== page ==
How to Show More with Your Photographs by Thinking Outside the Frame

How to Show More with Your Photographs by Thinking Outside the Frame


In its simplest form, a photograph is a representation of a very limited part of space at a very limited point in time. This article is about choosing which tiny bit of reality to represent and how that choice can make a photograph into much more than just a record of time.

01 photography tips thinking outside the frame

The most obvious elements of any photograph are the subject, the foreground, and the background. The light and the time it takes to create the photo are equally essential. In this article, I’ll be focusing on an ingredient which may be less obvious, sometimes even overlooked, but never absent: the frame.

What is the frame?

By frame, I don’t mean a picture frame, but the edges of the photo.

02 photography tips thinking outside the frame

Take a look at the photo above. What’s going on? There’s the subject (a cat) the foreground, a bench, the background (a pink wall) and a branch of some kind. So what does the frame have to do with all this?

The frame of a photograph is what separates the obvious from the inferred. It’s part of why a good photograph means different things to different people because that which is inferred is subjective.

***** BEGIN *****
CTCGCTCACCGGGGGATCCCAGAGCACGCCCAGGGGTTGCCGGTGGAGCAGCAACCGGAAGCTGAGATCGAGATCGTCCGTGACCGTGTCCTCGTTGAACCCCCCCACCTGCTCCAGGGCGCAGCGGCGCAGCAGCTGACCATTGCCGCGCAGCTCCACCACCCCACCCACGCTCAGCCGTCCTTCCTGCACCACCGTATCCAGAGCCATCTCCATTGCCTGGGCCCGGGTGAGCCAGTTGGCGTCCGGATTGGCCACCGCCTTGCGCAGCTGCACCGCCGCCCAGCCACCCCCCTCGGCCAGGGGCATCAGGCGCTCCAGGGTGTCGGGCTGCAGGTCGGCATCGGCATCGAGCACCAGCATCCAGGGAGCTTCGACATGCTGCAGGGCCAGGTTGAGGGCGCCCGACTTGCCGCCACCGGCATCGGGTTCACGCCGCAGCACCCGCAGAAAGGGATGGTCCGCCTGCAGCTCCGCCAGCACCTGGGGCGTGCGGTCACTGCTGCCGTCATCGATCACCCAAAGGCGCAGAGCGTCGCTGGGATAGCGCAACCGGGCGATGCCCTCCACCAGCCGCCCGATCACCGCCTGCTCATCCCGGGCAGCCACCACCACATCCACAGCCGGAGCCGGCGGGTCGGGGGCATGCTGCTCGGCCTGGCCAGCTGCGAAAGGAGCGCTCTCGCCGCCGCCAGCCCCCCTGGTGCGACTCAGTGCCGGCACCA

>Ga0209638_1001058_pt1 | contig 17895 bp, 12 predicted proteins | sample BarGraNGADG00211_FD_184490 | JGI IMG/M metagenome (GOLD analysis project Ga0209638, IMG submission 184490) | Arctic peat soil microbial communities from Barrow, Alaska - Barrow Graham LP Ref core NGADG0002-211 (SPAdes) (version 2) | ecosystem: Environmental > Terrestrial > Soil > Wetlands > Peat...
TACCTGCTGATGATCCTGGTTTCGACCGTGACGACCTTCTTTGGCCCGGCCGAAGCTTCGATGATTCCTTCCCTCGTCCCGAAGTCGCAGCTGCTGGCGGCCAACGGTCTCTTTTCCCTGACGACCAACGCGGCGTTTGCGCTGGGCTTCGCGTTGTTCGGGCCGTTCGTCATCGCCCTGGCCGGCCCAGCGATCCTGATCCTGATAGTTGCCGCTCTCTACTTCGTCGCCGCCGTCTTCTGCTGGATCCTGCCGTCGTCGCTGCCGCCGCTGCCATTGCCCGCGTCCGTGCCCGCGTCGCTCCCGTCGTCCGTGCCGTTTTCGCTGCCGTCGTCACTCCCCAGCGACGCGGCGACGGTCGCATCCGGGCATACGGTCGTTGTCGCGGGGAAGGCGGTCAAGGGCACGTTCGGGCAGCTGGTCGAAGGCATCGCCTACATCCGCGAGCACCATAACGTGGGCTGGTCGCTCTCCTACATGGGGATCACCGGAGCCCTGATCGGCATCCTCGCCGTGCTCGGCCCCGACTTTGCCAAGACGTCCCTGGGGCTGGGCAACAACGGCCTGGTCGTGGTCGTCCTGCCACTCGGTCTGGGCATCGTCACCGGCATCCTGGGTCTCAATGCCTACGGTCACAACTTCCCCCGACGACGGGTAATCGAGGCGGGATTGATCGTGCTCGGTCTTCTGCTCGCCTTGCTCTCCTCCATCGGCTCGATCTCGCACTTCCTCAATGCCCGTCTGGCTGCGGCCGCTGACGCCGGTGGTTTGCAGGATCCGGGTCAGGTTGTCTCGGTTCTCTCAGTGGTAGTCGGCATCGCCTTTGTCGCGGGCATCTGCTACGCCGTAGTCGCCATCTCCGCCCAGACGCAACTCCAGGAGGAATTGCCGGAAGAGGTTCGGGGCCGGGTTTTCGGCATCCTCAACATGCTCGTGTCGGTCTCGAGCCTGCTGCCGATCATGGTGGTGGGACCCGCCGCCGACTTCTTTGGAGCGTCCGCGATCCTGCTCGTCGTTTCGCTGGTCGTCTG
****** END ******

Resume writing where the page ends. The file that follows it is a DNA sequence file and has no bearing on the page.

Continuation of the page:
Consider the photograph of the cat again. The cat is about to pounce, which means that there’s something going on outside the frame. Maybe another cat is walking by, or maybe there’s a delicious-looking bird on the ground.

What’s outside the frame is just as important

03 photography tips thinking outside the frame

What is left outside the frame can tell a story of its own or be an essential part of the subject of the photo? By creating tension between the obvious and the inferred you wield a powerful tool to make even better photographs. Every image has a relation to the rest of the world, even though the immediate surroundings aren’t obvious or don’t seem to add anything.

04 photography tips thinking outside the frame

So how do you start thinking outside the frame?

I will show you a few examples so you get the idea.

1 – Make it obvious

The obvious way is to make it clear that there is something outside the frame that isn’t being shown. The easiest way to do this is to capture an interesting gaze or photograph a detail.

05 photography tips thinking outside the frame

In the image above, the groom is not looking at the camera, but towards something more interesting outside the frame. For those who recognize the setting, it may be obvious that he is looking towards the church door, which will soon reveal the bride; for others, the interpretation could be different.

06 photography tips thinking outside the frame

These photos show a part of something larger. The hands suggest a person, and might even reveal something about that person. The spiraling tree creates a looping line that continues outside the frame.